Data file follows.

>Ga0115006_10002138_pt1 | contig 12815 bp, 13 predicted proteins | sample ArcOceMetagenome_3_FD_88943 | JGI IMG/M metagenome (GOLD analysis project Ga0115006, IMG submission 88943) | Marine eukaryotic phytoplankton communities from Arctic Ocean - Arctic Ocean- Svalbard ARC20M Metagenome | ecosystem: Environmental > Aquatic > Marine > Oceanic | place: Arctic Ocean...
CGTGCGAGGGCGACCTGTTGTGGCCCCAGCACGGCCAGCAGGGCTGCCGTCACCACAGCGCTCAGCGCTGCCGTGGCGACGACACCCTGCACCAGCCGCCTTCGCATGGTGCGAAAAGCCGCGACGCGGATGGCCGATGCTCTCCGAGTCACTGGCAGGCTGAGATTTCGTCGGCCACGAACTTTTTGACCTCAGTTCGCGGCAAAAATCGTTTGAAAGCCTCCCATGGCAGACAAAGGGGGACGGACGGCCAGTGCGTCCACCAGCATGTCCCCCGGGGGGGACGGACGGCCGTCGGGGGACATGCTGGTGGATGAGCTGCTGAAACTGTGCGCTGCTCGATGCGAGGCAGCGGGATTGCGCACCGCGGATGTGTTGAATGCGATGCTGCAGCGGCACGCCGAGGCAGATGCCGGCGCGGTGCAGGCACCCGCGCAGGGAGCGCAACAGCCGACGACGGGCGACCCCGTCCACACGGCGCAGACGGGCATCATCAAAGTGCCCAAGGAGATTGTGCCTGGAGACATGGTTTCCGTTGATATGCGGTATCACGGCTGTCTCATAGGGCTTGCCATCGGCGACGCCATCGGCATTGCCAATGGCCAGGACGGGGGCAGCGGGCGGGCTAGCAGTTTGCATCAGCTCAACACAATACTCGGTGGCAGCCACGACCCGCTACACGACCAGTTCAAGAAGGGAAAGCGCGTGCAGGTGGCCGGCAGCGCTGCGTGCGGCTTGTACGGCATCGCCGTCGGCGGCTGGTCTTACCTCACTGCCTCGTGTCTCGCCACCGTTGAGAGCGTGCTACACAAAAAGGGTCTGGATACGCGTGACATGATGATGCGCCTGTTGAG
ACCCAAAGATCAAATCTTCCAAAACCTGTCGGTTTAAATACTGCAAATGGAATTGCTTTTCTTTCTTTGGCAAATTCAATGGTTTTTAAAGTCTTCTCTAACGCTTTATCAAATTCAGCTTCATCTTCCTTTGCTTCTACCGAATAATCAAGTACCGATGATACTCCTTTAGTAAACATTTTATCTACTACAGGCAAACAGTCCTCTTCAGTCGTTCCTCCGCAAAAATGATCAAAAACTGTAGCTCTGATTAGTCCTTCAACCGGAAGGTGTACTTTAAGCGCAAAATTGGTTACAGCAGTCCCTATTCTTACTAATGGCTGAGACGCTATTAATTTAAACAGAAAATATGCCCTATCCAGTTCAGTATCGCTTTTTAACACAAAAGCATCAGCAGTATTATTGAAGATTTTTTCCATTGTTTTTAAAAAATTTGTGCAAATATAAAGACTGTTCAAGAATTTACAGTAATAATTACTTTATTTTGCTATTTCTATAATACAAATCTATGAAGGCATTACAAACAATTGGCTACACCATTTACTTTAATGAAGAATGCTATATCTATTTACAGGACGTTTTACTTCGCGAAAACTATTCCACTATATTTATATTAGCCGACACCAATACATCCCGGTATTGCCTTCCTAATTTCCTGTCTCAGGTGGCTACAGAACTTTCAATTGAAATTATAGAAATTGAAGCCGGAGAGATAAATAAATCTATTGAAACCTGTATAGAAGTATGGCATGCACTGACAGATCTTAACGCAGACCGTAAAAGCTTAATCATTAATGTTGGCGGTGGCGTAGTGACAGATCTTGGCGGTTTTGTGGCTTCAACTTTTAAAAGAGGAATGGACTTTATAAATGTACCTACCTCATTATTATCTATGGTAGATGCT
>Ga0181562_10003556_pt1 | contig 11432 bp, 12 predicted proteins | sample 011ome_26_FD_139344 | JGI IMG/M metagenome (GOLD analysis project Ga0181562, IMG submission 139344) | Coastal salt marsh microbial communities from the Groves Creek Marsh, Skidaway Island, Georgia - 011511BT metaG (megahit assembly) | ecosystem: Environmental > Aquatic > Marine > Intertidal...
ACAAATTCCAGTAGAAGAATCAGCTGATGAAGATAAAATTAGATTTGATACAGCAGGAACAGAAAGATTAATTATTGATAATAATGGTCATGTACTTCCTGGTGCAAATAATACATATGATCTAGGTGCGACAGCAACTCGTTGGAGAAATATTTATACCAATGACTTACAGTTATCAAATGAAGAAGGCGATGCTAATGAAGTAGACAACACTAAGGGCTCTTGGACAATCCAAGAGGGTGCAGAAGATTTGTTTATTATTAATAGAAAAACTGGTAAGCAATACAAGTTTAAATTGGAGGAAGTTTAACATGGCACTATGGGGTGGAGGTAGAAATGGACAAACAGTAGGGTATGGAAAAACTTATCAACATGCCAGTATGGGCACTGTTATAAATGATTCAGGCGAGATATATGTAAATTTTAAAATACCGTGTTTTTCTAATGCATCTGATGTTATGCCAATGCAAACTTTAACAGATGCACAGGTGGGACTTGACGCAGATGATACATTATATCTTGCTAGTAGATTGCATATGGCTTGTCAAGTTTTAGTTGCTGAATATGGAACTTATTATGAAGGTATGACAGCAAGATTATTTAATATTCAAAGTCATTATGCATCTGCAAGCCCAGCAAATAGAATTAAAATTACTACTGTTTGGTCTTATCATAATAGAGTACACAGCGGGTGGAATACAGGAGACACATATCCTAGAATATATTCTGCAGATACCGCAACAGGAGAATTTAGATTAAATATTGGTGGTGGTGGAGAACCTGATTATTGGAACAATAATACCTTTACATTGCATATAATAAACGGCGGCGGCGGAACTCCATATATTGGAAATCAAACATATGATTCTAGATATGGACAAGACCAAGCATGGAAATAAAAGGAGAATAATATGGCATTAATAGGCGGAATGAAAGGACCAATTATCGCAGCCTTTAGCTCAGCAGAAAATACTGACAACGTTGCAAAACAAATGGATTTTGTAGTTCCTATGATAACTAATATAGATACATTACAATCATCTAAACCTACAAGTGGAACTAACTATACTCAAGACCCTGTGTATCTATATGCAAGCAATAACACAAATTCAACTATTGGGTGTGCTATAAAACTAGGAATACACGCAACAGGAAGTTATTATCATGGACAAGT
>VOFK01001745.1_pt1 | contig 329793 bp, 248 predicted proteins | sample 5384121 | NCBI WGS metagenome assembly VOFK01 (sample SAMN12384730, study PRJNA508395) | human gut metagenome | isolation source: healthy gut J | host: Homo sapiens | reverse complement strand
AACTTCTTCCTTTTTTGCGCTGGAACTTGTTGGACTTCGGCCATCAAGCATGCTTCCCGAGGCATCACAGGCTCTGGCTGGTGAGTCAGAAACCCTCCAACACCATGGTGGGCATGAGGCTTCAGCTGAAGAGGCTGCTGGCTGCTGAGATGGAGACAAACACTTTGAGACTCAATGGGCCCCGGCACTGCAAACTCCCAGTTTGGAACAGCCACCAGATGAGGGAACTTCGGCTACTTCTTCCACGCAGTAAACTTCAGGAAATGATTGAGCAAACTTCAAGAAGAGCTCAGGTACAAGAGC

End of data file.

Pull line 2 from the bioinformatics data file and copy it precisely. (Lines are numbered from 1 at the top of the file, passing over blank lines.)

CGTGCGAGGGCGACCTGTTGTGGCCCCAGCACGGCCAGCAGGGCTGCCGTCACCACAGCGCTCAGCGCTGCCGTGGCGACGACACCCTGCACCAGCCGCCTTCGCATGGTGCGAAAAGCCGCGACGCGGATGGCCGATGCTCTCCGAGTCACTGGCAGGCTGAGATTTCGTCGGCCACGAACTTTTTGACCTCAGTTCGCGGCAAAAATCGTTTGAAAGCCTCCCATGGCAGACAAAGGGGGACGGACGGCCAGTGCGTCCACCAGCATGTCCCCCGGGGGGGACGGACGGCCGTCGGGGGACATGCTGGTGGATGAGCTGCTGAAACTGTGCGCTGCTCGATGCGAGGCAGCGGGATTGCGCACCGCGGATGTGTTGAATGCGATGCTGCAGCGGCACGCCGAGGCAGATGCCGGCGCGGTGCAGGCACCCGCGCAGGGAGCGCAACAGCCGACGACGGGCGACCCCGTCCACACGGCGCAGACGGGCATCATCAAAGTGCCCAAGGAGATTGTGCCTGGAGACATGGTTTCCGTTGATATGCGGTATCACGGCTGTCTCATAGGGCTTGCCATCGGCGACGCCATCGGCATTGCCAATGGCCAGGACGGGGGCAGCGGGCGGGCTAGCAGTTTGCATCAGCTCAACACAATACTCGGTGGCAGCCACGACCCGCTACACGACCAGTTCAAGAAGGGAAAGCGCGTGCAGGTGGCCGGCAGCGCTGCGTGCGGCTTGTACGGCATCGCCGTCGGCGGCTGGTCTTACCTCACTGCCTCGTGTCTCGCCACCGTTGAGAGCGTGCTACACAAAAAGGGTCTGGATACGCGTGACATGATGATGCGCCTGTTGAG